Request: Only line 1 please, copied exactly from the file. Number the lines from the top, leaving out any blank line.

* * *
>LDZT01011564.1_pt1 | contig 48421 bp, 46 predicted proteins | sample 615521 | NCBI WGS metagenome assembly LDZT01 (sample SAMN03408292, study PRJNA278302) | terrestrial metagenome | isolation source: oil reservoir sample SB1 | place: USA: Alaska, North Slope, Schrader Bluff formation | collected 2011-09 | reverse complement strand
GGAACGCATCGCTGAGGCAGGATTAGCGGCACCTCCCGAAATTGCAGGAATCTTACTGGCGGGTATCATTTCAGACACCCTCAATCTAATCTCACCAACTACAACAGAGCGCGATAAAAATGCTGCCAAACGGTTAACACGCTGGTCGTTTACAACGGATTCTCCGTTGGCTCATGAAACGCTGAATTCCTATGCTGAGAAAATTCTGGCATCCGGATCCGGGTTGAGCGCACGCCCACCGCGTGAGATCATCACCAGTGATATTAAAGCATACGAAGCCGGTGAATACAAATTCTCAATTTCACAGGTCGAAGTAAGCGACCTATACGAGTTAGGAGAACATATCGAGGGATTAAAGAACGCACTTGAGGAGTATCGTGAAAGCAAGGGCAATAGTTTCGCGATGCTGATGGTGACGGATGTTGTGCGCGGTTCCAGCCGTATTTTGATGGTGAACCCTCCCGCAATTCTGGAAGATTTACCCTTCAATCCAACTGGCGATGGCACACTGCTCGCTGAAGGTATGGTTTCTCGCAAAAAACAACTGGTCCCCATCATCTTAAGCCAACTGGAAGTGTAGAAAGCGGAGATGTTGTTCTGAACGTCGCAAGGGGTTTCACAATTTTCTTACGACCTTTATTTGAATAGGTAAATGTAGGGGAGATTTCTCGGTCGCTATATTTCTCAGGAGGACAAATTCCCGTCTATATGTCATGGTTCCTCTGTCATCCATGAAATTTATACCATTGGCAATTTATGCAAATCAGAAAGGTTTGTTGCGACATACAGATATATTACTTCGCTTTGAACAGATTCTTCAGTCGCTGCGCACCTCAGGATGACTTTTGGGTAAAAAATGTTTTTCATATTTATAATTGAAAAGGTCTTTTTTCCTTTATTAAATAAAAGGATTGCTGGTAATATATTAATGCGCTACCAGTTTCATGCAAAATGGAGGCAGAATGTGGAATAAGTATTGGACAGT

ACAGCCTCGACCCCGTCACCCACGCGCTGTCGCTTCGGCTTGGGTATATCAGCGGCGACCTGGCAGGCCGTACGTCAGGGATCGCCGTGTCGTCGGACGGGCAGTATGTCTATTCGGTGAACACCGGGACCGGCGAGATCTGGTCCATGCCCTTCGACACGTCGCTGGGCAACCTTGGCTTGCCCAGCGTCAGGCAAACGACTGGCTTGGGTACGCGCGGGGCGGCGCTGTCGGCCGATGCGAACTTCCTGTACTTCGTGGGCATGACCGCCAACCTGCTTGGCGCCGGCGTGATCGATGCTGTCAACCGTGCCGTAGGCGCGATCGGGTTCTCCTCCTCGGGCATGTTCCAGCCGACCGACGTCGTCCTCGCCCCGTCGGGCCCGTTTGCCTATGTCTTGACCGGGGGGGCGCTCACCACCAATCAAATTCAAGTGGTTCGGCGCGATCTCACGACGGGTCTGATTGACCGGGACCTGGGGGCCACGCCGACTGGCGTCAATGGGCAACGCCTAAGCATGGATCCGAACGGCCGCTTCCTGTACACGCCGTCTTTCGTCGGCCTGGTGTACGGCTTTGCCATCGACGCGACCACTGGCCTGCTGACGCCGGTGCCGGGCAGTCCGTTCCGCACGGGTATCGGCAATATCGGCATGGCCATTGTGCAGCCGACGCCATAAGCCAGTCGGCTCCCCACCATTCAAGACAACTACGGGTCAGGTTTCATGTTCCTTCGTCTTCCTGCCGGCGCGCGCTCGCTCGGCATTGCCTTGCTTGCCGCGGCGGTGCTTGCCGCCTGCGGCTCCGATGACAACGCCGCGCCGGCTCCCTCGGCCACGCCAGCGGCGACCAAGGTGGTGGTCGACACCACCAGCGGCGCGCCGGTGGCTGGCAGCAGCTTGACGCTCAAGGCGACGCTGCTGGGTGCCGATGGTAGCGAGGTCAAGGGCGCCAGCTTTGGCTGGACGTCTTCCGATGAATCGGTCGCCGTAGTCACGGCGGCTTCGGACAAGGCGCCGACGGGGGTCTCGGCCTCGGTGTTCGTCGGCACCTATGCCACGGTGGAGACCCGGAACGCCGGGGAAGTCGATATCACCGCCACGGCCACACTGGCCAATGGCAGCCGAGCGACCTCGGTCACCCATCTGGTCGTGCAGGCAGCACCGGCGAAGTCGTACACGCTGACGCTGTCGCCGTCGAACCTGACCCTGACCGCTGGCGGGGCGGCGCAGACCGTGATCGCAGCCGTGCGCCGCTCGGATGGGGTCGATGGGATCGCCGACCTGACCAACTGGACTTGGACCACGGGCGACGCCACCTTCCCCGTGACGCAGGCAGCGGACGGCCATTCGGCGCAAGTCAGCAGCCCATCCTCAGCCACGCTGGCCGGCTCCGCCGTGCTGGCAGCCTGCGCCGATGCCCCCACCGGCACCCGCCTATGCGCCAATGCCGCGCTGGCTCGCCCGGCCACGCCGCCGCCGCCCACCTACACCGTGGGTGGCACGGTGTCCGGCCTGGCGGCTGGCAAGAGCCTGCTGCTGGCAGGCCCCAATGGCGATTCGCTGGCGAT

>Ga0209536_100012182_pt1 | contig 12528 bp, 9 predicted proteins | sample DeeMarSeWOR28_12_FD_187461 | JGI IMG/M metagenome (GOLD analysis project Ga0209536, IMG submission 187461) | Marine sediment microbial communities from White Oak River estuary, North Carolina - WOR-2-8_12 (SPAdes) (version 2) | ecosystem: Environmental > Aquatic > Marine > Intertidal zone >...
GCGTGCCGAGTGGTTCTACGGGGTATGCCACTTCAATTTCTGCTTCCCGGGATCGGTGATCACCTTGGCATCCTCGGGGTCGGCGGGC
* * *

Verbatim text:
>LDZT01011564.1_pt1 | contig 48421 bp, 46 predicted proteins | sample 615521 | NCBI WGS metagenome assembly LDZT01 (sample SAMN03408292, study PRJNA278302) | terrestrial metagenome | isolation source: oil reservoir sample SB1 | place: USA: Alaska, North Slope, Schrader Bluff formation | collected 2011-09 | reverse complement strand